That stay was short-lived, as the Sonics ran out of gas late in March. A three-game road-trip sweep ended their playoff hopes for all intents and purposes, and they were officially eliminated on Apr. 2 with a loss to the Lakers. McMillan used the remainder of the season to experiment with mixed results. Starting Ridnour at the point paid off as he scored 16 points and handed out a career-high 13 assists in a 119-109 demolition of Dallas, but he followed it up with four fouls and zero points in a loss to Houston in the home finale. The Sonics finished the season the way they started it, blowing out the L.A. Clippers, 118-87, their most lopsided victory of the season, to finish with a 37-45 record.
Despite injuries, Allen had an outstanding season.
Despite missing 26 games, Allen had one of the best seasons of his career. His averages of 23.0 points and 4.8 assists per game were both career bests, and Allen continued to be one of the NBA's most lethal three-point shooters. After Allen's return, Lewis struggled to capitalize on the momentum he'd built over the season's first two months, but he was again the Sonics leading rebounder and second-leading scorer.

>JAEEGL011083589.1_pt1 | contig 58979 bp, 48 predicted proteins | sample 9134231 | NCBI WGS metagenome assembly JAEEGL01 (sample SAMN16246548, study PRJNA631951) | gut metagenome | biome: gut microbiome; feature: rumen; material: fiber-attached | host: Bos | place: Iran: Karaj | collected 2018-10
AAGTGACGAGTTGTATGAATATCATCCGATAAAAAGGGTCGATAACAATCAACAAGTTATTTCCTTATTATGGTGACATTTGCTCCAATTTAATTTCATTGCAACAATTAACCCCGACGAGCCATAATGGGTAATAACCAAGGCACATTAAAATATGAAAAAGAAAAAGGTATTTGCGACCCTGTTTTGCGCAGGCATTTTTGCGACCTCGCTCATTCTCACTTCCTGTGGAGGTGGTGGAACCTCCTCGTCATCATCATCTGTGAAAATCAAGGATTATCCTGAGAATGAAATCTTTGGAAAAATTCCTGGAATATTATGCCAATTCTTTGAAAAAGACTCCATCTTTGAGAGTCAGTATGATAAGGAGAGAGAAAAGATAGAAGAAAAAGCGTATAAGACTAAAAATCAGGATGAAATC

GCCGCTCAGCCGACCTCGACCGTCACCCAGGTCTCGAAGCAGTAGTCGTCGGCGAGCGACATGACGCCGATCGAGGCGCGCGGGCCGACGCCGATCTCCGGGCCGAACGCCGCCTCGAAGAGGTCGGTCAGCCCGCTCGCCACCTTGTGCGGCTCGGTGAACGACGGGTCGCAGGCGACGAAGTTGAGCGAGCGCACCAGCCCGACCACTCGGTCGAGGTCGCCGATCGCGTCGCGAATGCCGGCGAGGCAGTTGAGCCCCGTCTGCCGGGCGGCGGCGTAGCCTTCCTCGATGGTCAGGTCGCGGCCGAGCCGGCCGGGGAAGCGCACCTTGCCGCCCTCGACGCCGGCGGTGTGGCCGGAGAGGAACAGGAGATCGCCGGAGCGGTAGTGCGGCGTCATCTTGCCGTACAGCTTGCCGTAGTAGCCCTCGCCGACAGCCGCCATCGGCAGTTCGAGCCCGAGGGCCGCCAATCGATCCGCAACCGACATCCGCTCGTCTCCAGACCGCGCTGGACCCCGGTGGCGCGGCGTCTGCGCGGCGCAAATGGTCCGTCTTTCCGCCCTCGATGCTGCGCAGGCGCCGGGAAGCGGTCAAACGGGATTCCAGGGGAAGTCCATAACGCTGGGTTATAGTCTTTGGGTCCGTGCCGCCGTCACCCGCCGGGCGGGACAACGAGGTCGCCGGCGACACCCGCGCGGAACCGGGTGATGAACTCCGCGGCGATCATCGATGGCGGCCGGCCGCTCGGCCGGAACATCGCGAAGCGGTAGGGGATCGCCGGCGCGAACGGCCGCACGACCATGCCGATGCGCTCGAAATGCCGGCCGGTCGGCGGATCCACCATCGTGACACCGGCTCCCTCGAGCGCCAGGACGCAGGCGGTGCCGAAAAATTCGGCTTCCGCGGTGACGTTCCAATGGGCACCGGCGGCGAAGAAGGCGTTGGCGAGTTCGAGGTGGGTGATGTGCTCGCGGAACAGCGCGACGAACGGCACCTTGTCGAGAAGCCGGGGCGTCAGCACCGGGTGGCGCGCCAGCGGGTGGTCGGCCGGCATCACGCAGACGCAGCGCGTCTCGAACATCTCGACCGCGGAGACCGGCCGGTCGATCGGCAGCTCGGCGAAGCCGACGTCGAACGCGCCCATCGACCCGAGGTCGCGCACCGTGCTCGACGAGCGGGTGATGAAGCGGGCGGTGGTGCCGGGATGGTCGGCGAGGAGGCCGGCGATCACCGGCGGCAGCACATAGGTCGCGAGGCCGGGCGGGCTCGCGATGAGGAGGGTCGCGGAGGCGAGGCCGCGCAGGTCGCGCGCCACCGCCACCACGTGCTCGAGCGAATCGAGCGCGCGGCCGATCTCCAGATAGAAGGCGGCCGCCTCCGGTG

Murray started just 18 games, but was the Sonics third-leading scorer at 12.4 points per game and one of the top bench scorers in the league. Coming off of a rookie season in which he played just 62 minutes, that made him one of the league's most improved players. Forward Vladimir Radmanovic gave the Sonics a second high-scoring reserve in the second half and continued his steady development, improving his scoring and rebounding averages again in his third season.
Barry was one of the league's most efficient shooters, canning 50.4% of his shots, 45.2% from three-point range, and 82.7% from the line. He led the Sonics with 5.8 assists per game. In the middle, veteran Vitaly Potapenko emerged as the starter down the stretch thanks to his physical defense and solid scoring punch. He averaged 9.3 points and 5.8 rebounds in 39 starts. Daniels had a career year off the bench, leading the NBA with a 4.89 assist/turnover ratio. Ridnour had an up-and-down rookie campaign, as expected, but showed great promise and shot 47.1% from the field in the second half.